Recollections of John Bascom……. Manufacturers Bank 1965-1992    


In 1965 I was a graduating senior at the University of Illinois, already with a wife and two tiny children; a man with too many student loans who desperately needed a job.  I was fortunate enough to have an offer from Bank of America in the Los Angeles region, when I interviewed pretty much on a lark at the U of I job placement center with Bill Goudie of Manufacturers National Bank of Detroit, an institution I’d never heard of in a city I’d never been to.  I was surprised to get a follow up invitation to visit Detroit, and with a subsequent offer of $525 a month (a whopping $50 more than B of A offered), I loaded the U-Haul and headed to Detroit.


My first job was as a trust accountant in the probate section of the nascent Trust Department.  One of my first “internal clients” was young Second Vice President Dick Heiss, already highly regarded for his intellect, ability and professionalism.  I’ll never forget his withering gaze but calm, helpful attitude when I was called to his office to discuss an accounting I had done (frequently incorrectly) for one of his clients.


After about six months, I was transferred to the Credit Department. John Mays was the Credit Manager and Jerry McDonald the Assistant.  Jerry gave me my first formal performance review with the bank, which was quite mediocre. We worked hard in Credit with an eye on advancement, but we had plenty of fun, too.  I was nominated “social chairman” for the analysts.  The Credit Department summer picnic and the Christmas Party were legendary for joyful excesses.  The credit analysts occasionally lunched discretely at the Newspaper Club on Griswold, an establishment that was ahead of its time in featuring scantly clad waitresses.  On Friday afternoons the Term Loan Committee was attended by senior management from 3 pm until 4:30 pm.  A few of us credit analysts formed the “Economics Club”, where we secretly adjourned during those hours when the proverbial “cats were away” to the State Bar, where we drank beer and shot pool for an hour or so.  We were never caught.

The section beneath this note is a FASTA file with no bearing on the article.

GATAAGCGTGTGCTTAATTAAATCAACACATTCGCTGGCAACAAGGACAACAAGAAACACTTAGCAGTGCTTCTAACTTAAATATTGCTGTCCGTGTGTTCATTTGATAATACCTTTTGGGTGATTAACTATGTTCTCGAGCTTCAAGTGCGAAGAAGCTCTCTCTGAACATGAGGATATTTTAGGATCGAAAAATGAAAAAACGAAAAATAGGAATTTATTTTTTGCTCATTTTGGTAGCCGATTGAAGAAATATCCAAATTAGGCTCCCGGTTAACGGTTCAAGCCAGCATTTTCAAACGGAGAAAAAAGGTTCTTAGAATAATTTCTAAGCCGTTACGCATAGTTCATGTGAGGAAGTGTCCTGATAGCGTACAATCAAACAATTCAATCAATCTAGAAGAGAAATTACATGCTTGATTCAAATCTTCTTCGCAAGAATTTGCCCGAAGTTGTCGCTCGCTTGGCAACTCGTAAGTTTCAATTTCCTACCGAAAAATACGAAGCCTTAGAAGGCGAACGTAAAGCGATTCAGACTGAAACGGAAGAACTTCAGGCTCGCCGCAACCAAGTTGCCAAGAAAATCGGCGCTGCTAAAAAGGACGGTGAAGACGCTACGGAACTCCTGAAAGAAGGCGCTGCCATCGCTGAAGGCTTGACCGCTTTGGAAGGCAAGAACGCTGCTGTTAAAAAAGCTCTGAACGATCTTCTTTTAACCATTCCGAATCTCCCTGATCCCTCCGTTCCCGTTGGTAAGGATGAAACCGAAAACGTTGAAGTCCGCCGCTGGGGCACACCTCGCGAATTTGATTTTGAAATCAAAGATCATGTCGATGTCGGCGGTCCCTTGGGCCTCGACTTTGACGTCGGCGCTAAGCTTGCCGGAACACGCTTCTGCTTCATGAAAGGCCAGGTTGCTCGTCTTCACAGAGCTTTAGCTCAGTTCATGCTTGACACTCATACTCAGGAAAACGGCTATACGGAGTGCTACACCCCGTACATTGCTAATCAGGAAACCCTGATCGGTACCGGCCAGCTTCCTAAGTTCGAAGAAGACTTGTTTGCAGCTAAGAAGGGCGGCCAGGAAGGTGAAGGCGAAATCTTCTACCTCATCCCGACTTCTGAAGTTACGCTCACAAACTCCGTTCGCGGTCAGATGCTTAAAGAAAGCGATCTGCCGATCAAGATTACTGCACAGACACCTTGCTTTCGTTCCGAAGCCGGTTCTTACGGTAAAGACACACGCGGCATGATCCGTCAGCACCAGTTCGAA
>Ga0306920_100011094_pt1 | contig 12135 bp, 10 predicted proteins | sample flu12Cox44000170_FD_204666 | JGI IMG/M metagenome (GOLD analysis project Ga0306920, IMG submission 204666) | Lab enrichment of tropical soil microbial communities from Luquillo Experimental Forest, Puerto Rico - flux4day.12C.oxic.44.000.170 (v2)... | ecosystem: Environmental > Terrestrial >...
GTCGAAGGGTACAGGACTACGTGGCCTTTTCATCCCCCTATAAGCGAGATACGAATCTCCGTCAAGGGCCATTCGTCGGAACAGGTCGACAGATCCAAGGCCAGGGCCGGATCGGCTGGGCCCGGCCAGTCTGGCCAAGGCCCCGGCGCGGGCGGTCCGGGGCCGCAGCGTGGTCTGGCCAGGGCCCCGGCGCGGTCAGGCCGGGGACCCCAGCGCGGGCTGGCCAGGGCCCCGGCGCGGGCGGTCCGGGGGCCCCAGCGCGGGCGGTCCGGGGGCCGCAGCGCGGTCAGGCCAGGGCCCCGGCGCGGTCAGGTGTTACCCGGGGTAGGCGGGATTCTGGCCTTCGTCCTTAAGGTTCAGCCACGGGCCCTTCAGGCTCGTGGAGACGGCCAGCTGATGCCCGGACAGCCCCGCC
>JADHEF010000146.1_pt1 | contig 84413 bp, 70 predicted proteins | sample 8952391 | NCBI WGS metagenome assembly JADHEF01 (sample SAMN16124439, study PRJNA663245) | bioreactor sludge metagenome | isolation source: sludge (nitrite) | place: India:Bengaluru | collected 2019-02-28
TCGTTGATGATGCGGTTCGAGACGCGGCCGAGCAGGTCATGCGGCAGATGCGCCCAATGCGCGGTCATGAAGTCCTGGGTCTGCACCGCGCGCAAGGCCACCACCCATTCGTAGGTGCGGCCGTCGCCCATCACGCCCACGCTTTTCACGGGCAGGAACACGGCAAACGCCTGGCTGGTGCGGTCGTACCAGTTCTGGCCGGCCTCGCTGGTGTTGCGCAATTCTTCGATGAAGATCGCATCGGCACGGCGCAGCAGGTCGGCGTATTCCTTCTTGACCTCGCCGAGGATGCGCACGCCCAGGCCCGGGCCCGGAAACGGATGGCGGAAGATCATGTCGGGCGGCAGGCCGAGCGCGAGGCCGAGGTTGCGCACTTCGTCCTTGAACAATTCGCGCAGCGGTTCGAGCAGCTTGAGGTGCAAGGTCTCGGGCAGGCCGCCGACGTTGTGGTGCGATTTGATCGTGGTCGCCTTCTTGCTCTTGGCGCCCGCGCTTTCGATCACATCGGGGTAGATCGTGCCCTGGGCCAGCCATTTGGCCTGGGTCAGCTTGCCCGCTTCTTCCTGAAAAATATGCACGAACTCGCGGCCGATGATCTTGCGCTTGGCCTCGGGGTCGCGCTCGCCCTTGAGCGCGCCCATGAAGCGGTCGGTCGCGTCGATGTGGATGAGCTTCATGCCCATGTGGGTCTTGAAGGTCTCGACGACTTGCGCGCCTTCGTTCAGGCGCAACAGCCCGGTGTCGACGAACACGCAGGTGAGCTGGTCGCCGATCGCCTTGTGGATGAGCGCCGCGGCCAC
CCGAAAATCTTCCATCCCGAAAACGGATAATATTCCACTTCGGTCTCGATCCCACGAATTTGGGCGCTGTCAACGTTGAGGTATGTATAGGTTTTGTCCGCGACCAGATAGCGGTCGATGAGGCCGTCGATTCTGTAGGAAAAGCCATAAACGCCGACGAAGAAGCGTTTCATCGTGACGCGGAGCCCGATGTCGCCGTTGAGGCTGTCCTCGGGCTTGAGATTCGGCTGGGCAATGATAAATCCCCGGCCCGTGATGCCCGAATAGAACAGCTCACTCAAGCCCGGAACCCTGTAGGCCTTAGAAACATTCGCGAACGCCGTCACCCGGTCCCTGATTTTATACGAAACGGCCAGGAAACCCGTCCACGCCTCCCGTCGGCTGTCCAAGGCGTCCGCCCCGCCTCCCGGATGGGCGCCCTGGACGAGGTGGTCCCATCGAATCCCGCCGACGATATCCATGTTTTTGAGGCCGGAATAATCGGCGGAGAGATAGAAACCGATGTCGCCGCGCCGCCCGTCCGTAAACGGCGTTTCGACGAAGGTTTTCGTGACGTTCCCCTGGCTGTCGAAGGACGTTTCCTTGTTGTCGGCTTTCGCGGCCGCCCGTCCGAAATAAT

After “graduating” from Credit, I received what I considered a plumb assignment in the Metropolitan II loan division.  The late Don Buchanan was my boss there, a man of tremendous energy and imagination.  Don’s warp speed style of business was frustrating at first, but I learned more about lending from him than anyone else during my years at Manufacturers.  He became a career long confidant' and later, when he reported to me, a loyal and capable ally.  After Don was promoted to Metro North Regional Head, I was privileged to continue to work in Metro Loans II under Bob Wandell and Assistant Division Head Jerry McDonald.


Beyond Don Buchanan, Bob Wandell and Jerry McDonald, I was fortunate to have a number of other mentors in commercial lending.  Of course Sy Sylvester was every lender’s mentor, a man of imposing strength, wisdom and character-an inspiration to all who knew him.  But another unlikely mentor to me, and one of the most important in my career, was Ty Stansberry, the dreaded Loan Controller (all the sour work out deals).  Although I never reported to him, Ty (another banker who loved life, people and the occasional lunchtime cocktail) took an interest in me, boosted my confidence and taught me a great deal.  Now gone from this earth, I will never forget the help he gave me.